RBC hikes some fixed mortgage rates as bond yields spike

Original Author: Tim Kiladze

Source: http://www.theglobeandmail.com/globe-investor/personal-finance/household-finances/rbc-hikes-some-fixed-mortgage-rates-as-bond-yields-spike/article32847841/

Increases to mortgage rates come as no surprise, make sure you have revised your budgets and planning for 2017.



Tuesday, November 15th, 2016 | ACCOUNTING ECONOMY REAL ESTATE


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Under pricing pressure from spiking bond yields and Ottawa’s housing market crackdown, Royal Bank of Canada is boosting its most important fixed-rate mortgages.

RBC is also introducing a new pricing structure, charging different rates for mortgages with amortization periods of 25 years or less and for those with longer maturities — a first for Canada.

Starting November 17, a new RBC five-year mortgage with an amortization period of 25 years or less will cost 2.94 per cent, up from 2.64 per cent, an 11 per cent jump. The bank also increased its three-year and four-year rates for these mortgages to 2.69 per cent and 2.79 per cent, respectively.

For mortgages with amortization periods longer than 25 years, the rates climb even more quickly. The annual cost of a five-year mortgage of this length will rise 40 basis points – a basis point is 1/100th of a percentage point – to 3.04 per cent.

The increases come as Canada’s banks grapple with the federal government’s crackdown on a frothy housing market. In October, Finance Minister Bill Morneau announced higher qualifying rates for mortgages with down payments of less than 20 per cent, as well as restrictions on the types of mortgages that can be covered by government-backed portfolio insurance.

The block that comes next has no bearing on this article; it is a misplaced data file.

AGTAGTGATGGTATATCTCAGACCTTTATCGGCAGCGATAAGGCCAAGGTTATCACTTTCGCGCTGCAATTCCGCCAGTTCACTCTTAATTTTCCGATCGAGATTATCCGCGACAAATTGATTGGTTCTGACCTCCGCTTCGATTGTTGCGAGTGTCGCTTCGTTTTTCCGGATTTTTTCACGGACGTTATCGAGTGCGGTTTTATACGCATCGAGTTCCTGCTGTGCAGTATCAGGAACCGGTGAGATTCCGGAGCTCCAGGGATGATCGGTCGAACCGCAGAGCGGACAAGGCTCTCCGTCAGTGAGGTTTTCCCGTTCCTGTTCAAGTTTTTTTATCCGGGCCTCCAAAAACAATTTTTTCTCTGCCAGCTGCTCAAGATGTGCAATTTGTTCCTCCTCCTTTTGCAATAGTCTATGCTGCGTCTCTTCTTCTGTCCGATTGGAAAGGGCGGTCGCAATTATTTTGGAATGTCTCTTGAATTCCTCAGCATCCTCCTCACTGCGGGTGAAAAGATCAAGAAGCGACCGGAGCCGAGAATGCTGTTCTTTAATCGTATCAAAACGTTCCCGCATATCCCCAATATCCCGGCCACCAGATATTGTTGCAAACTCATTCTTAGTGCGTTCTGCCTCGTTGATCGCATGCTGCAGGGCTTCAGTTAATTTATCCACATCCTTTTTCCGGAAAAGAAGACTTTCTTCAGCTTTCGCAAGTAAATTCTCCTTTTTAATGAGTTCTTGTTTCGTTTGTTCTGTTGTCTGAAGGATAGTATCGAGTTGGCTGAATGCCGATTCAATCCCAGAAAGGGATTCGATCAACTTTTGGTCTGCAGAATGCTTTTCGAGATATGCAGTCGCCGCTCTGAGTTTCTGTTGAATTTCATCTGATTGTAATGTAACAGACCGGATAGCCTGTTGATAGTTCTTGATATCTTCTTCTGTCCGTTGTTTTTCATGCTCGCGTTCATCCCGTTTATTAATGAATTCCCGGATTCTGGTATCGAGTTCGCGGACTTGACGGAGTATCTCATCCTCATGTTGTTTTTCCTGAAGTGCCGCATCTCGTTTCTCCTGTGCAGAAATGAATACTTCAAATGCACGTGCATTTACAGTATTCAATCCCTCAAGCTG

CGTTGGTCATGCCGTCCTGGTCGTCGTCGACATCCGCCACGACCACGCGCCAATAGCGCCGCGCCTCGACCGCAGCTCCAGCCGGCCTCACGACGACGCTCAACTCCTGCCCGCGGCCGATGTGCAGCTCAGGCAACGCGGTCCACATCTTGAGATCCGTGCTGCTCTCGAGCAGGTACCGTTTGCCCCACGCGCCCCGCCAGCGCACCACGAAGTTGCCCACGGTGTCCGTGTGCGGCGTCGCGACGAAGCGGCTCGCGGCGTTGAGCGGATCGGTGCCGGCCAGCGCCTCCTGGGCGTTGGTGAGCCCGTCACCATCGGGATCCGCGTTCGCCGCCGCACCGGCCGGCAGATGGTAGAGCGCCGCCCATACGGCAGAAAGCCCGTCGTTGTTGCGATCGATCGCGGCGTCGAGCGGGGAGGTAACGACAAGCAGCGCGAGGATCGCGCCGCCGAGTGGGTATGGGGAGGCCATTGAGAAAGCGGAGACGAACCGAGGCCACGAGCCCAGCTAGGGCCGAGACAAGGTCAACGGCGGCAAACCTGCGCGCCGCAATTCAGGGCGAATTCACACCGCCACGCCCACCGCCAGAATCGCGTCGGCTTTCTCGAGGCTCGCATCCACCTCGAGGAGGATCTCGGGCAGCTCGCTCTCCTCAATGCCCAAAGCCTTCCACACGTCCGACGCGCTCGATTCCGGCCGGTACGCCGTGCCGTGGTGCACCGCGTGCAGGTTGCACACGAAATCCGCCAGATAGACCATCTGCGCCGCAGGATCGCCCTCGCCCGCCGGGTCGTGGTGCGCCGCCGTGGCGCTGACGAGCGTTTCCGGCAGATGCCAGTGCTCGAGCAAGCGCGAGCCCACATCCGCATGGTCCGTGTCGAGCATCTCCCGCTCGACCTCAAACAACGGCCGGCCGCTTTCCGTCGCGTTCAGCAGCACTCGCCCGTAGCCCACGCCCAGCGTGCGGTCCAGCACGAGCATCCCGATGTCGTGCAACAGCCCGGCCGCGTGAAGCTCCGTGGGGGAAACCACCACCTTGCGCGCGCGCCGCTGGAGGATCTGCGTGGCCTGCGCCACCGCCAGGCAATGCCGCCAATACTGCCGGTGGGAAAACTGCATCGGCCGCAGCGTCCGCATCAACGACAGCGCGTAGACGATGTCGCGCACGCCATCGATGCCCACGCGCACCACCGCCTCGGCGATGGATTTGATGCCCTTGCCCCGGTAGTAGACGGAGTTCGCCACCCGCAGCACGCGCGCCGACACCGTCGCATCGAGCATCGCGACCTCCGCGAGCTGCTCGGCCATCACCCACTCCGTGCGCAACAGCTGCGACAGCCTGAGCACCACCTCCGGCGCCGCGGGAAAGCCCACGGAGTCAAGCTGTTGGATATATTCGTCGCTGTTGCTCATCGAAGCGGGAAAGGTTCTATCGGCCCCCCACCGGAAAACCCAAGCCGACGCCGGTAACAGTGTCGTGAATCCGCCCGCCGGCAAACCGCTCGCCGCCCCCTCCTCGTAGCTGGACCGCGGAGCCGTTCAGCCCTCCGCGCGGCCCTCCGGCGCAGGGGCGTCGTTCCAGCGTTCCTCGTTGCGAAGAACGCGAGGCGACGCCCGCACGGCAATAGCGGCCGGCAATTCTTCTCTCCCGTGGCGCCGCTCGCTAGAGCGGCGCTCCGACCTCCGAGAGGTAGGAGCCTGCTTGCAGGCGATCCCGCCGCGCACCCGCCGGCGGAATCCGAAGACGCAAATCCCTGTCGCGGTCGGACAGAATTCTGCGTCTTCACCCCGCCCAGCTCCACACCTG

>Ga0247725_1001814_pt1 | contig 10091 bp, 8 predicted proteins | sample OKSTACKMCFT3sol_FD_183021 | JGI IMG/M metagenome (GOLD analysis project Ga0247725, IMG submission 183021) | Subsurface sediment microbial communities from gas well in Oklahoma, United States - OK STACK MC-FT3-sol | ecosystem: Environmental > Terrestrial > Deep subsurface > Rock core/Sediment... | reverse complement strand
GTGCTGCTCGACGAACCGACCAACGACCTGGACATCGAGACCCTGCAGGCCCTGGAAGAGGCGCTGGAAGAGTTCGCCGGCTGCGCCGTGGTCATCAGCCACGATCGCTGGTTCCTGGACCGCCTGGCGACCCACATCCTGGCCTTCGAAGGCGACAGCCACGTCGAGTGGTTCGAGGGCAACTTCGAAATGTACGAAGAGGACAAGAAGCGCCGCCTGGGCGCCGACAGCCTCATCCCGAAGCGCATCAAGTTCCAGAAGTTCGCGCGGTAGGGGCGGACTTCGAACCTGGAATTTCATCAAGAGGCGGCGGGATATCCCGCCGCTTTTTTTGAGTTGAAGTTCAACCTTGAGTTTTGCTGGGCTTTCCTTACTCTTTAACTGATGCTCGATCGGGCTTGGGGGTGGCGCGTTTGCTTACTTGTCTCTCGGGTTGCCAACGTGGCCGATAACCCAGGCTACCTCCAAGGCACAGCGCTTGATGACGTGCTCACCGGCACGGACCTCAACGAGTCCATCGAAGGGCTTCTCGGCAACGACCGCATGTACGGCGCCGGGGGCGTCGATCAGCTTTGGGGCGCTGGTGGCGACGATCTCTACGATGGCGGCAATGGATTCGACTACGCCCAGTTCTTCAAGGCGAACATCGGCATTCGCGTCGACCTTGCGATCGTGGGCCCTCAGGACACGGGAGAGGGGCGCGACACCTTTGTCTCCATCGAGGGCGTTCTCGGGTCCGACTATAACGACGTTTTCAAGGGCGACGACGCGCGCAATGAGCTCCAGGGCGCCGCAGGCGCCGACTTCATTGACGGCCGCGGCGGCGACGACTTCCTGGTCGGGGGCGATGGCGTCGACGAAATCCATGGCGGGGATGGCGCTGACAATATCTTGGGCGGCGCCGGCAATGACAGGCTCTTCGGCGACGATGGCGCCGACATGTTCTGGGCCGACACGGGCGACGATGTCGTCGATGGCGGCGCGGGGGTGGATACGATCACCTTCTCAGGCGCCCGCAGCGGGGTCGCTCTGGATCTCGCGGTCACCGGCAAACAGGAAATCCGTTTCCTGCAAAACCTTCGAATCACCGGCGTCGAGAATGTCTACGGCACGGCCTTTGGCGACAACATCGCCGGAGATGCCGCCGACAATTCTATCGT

The latter change is likely to have fostered the new rates for different amortization lengths. Mortgages that take more than 25 years to pay back no longer qualify for bulk mortgage insurance. Even if these longer-dated loans aren’t very risky, banks like to buy insurance for them, because it absolves them of having to hold any capital against the loans. The regulator deems them risk-free this way.

Canada’s banking watchdog, the Office of the Superintendent of Financial Institutions, has also imposed new rules that will require lenders to hold more capital against riskier mortgages. Combined with the other changes, financial institutions suddenly find it more expensive to lend against housing.

As the banks wrestle with these rules, bond yields have also started spiking. Since Donald Trump was elected president of the United States last Tuesday, the five-year Government of Canada bond yield, which is used as a benchmark for mortgages, jumped 21 basis points to 0.96 per cent.

The sudden spike affects banks because their mortgages earn a spread off of the five-year benchmark rate. Whenever their borrowing costs rise, they pass the increase along to customers who take out new loans.

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